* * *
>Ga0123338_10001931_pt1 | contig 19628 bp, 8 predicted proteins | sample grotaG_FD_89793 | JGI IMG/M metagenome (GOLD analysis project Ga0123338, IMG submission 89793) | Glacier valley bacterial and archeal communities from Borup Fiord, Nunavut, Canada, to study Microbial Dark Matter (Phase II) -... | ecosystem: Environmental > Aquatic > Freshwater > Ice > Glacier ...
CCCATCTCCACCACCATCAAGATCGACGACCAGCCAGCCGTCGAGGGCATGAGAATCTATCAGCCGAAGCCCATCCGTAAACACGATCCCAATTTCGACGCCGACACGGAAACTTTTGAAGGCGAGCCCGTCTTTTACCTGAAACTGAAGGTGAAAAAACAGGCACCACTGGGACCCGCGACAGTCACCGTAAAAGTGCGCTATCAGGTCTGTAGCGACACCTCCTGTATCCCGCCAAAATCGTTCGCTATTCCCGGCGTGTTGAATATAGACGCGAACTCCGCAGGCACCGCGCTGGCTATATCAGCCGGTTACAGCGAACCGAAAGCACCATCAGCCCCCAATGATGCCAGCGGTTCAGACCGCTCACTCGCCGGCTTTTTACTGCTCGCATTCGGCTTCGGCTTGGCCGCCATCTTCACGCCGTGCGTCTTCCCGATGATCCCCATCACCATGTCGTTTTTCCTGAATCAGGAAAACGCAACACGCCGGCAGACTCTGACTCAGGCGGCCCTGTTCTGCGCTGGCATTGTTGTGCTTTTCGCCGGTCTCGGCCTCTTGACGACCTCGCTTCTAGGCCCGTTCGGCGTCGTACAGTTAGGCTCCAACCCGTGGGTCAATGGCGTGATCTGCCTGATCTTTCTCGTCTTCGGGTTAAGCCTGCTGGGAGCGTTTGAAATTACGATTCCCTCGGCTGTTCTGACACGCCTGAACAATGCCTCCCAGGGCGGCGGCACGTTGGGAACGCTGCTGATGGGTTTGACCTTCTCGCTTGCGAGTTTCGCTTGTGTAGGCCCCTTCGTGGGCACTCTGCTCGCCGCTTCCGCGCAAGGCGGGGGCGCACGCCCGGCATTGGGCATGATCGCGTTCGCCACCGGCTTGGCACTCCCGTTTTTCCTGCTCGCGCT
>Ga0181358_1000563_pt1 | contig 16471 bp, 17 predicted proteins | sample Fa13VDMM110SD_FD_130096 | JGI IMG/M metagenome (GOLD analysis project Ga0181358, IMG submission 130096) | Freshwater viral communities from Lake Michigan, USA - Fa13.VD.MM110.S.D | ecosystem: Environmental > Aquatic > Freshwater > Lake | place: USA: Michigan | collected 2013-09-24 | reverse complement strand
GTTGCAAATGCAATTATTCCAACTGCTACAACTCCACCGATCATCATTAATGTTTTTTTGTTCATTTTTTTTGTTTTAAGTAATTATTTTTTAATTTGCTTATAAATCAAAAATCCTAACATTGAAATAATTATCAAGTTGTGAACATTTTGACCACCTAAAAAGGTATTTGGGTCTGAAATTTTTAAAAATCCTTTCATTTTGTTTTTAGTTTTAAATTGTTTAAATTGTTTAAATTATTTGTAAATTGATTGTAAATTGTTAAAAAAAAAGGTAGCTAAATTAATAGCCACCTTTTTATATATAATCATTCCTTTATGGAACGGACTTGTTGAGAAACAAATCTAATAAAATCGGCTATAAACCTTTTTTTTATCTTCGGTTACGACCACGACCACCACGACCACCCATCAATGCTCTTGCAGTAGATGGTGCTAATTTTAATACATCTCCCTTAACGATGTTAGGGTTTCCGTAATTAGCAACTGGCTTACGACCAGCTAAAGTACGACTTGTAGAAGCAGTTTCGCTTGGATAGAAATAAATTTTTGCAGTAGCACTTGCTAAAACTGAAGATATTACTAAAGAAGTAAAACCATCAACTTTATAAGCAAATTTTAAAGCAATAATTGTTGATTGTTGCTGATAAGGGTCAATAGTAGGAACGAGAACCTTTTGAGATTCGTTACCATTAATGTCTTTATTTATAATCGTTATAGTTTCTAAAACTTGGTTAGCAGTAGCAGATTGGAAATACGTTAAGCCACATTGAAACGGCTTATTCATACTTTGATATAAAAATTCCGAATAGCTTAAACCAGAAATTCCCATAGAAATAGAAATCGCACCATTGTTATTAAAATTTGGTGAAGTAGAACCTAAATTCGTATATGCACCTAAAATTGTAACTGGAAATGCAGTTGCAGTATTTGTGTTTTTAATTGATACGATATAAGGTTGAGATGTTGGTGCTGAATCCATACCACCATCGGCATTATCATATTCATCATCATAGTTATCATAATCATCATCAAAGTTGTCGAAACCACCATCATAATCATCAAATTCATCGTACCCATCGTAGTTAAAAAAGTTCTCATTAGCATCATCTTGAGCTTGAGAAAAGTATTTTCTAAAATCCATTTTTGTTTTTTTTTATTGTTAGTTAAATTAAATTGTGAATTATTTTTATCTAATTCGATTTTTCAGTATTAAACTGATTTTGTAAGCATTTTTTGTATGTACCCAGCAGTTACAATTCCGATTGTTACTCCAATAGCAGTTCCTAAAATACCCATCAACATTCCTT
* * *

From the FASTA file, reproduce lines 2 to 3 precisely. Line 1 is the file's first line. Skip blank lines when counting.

CCCATCTCCACCACCATCAAGATCGACGACCAGCCAGCCGTCGAGGGCATGAGAATCTATCAGCCGAAGCCCATCCGTAAACACGATCCCAATTTCGACGCCGACACGGAAACTTTTGAAGGCGAGCCCGTCTTTTACCTGAAACTGAAGGTGAAAAAACAGGCACCACTGGGACCCGCGACAGTCACCGTAAAAGTGCGCTATCAGGTCTGTAGCGACACCTCCTGTATCCCGCCAAAATCGTTCGCTATTCCCGGCGTGTTGAATATAGACGCGAACTCCGCAGGCACCGCGCTGGCTATATCAGCCGGTTACAGCGAACCGAAAGCACCATCAGCCCCCAATGATGCCAGCGGTTCAGACCGCTCACTCGCCGGCTTTTTACTGCTCGCATTCGGCTTCGGCTTGGCCGCCATCTTCACGCCGTGCGTCTTCCCGATGATCCCCATCACCATGTCGTTTTTCCTGAATCAGGAAAACGCAACACGCCGGCAGACTCTGACTCAGGCGGCCCTGTTCTGCGCTGGCATTGTTGTGCTTTTCGCCGGTCTCGGCCTCTTGACGACCTCGCTTCTAGGCCCGTTCGGCGTCGTACAGTTAGGCTCCAACCCGTGGGTCAATGGCGTGATCTGCCTGATCTTTCTCGTCTTCGGGTTAAGCCTGCTGGGAGCGTTTGAAATTACGATTCCCTCGGCTGTTCTGACACGCCTGAACAATGCCTCCCAGGGCGGCGGCACGTTGGGAACGCTGCTGATGGGTTTGACCTTCTCGCTTGCGAGTTTCGCTTGTGTAGGCCCCTTCGTGGGCACTCTGCTCGCCGCTTCCGCGCAAGGCGGGGGCGCACGCCCGGCATTGGGCATGATCGCGTTCGCCACCGGCTTGGCACTCCCGTTTTTCCTGCTCGCGCT
>Ga0181358_1000563_pt1 | contig 16471 bp, 17 predicted proteins | sample Fa13VDMM110SD_FD_130096 | JGI IMG/M metagenome (GOLD analysis project Ga0181358, IMG submission 130096) | Freshwater viral communities from Lake Michigan, USA - Fa13.VD.MM110.S.D | ecosystem: Environmental > Aquatic > Freshwater > Lake | place: USA: Michigan | collected 2013-09-24 | reverse complement strand